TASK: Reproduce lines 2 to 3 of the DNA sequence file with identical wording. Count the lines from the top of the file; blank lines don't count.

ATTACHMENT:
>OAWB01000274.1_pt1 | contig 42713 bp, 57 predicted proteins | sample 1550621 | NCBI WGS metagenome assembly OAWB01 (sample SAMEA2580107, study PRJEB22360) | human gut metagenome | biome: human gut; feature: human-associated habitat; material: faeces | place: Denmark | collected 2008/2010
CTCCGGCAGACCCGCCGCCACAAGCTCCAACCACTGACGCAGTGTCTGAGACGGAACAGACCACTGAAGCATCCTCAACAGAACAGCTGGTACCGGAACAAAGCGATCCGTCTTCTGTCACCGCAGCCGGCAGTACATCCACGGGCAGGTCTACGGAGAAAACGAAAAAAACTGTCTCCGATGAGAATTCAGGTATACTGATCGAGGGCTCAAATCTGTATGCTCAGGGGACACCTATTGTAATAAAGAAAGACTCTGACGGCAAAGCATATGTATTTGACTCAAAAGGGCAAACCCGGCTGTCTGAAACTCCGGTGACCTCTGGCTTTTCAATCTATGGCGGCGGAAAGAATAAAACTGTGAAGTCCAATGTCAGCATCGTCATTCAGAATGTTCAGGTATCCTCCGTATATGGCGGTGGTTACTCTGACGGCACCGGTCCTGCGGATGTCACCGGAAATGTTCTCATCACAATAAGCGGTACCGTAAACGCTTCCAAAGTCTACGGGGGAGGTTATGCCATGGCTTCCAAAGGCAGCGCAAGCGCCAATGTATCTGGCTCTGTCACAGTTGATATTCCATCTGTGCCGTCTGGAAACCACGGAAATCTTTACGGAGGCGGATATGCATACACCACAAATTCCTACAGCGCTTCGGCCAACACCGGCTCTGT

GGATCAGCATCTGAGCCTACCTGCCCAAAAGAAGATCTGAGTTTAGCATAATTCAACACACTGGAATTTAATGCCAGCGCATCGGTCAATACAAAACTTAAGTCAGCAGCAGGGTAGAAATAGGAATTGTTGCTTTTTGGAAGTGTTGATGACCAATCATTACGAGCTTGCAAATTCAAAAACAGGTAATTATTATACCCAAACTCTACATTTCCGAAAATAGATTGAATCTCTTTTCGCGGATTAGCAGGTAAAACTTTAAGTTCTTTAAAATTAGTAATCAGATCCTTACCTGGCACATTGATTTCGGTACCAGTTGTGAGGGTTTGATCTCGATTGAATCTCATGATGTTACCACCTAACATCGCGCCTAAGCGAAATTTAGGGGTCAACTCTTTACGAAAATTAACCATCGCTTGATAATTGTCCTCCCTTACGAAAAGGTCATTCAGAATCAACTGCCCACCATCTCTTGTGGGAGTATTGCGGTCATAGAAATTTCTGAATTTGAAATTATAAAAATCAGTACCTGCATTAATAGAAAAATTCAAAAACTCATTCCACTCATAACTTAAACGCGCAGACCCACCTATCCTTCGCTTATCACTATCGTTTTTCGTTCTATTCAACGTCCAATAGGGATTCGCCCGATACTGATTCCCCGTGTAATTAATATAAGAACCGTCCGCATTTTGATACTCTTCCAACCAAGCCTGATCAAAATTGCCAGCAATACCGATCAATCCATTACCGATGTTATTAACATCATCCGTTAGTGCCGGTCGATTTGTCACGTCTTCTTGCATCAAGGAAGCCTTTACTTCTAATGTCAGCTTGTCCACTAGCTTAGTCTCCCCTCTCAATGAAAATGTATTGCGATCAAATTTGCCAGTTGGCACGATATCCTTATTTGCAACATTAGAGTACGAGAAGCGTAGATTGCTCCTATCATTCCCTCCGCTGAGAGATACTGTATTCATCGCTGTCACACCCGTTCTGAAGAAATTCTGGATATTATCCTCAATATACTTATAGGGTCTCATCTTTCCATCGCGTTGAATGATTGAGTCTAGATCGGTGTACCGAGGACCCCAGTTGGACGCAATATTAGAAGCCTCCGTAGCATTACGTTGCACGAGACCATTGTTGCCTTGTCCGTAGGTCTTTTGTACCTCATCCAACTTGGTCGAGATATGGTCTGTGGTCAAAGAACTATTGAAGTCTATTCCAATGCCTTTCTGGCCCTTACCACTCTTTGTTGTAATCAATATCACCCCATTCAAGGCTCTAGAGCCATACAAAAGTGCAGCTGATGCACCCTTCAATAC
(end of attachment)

CTCCGGCAGACCCGCCGCCACAAGCTCCAACCACTGACGCAGTGTCTGAGACGGAACAGACCACTGAAGCATCCTCAACAGAACAGCTGGTACCGGAACAAAGCGATCCGTCTTCTGTCACCGCAGCCGGCAGTACATCCACGGGCAGGTCTACGGAGAAAACGAAAAAAACTGTCTCCGATGAGAATTCAGGTATACTGATCGAGGGCTCAAATCTGTATGCTCAGGGGACACCTATTGTAATAAAGAAAGACTCTGACGGCAAAGCATATGTATTTGACTCAAAAGGGCAAACCCGGCTGTCTGAAACTCCGGTGACCTCTGGCTTTTCAATCTATGGCGGCGGAAAGAATAAAACTGTGAAGTCCAATGTCAGCATCGTCATTCAGAATGTTCAGGTATCCTCCGTATATGGCGGTGGTTACTCTGACGGCACCGGTCCTGCGGATGTCACCGGAAATGTTCTCATCACAATAAGCGGTACCGTAAACGCTTCCAAAGTCTACGGGGGAGGTTATGCCATGGCTTCCAAAGGCAGCGCAAGCGCCAATGTATCTGGCTCTGTCACAGTTGATATTCCATCTGTGCCGTCTGGAAACCACGGAAATCTTTACGGAGGCGGATATGCATACACCACAAATTCCTACAGCGCTTCGGCCAACACCGGCTCTGT

GGATCAGCATCTGAGCCTACCTGCCCAAAAGAAGATCTGAGTTTAGCATAATTCAACACACTGGAATTTAATGCCAGCGCATCGGTCAATACAAAACTTAAGTCAGCAGCAGGGTAGAAATAGGAATTGTTGCTTTTTGGAAGTGTTGATGACCAATCATTACGAGCTTGCAAATTCAAAAACAGGTAATTATTATACCCAAACTCTACATTTCCGAAAATAGATTGAATCTCTTTTCGCGGATTAGCAGGTAAAACTTTAAGTTCTTTAAAATTAGTAATCAGATCCTTACCTGGCACATTGATTTCGGTACCAGTTGTGAGGGTTTGATCTCGATTGAATCTCATGATGTTACCACCTAACATCGCGCCTAAGCGAAATTTAGGGGTCAACTCTTTACGAAAATTAACCATCGCTTGATAATTGTCCTCCCTTACGAAAAGGTCATTCAGAATCAACTGCCCACCATCTCTTGTGGGAGTATTGCGGTCATAGAAATTTCTGAATTTGAAATTATAAAAATCAGTACCTGCATTAATAGAAAAATTCAAAAACTCATTCCACTCATAACTTAAACGCGCAGACCCACCTATCCTTCGCTTATCACTATCGTTTTTCGTTCTATTCAACGTCCAATAGGGATTCGCCCGATACTGATTCCCCGTGTAATTAATATAAGAACCGTCCGCATTTTGATACTCTTCCAACCAAGCCTGATCAAAATTGCCAGCAATACCGATCAATCCATTACCGATGTTATTAACATCATCCGTTAGTGCCGGTCGATTTGTCACGTCTTCTTGCATCAAGGAAGCCTTTACTTCTAATGTCAGCTTGTCCACTAGCTTAGTCTCCCCTCTCAATGAAAATGTATTGCGATCAAATTTGCCAGTTGGCACGATATCCTTATTTGCAACATTAGAGTACGAGAAGCGTAGATTGCTCCTATCATTCCCTCCGCTGAGAGATACTGTATTCATCGCTGTCACACCCGTTCTGAAGAAATTCTGGATATTATCCTCAATATACTTATAGGGTCTCATCTTTCCATCGCGTTGAATGATTGAGTCTAGATCGGTGTACCGAGGACCCCAGTTGGACGCAATATTAGAAGCCTCCGTAGCATTACGTTGCACGAGACCATTGTTGCCTTGTCCGTAGGTCTTTTGTACCTCATCCAACTTGGTCGAGATATGGTCTGTGGTCAAAGAACTATTGAAGTCTATTCCAATGCCTTTCTGGCCCTTACCACTCTTTGTTGTAATCAATATCACCCCATTCAAGGCTCTAGAGCCATACAAAAGTGCAGCTGATGCACCCTTCAATAC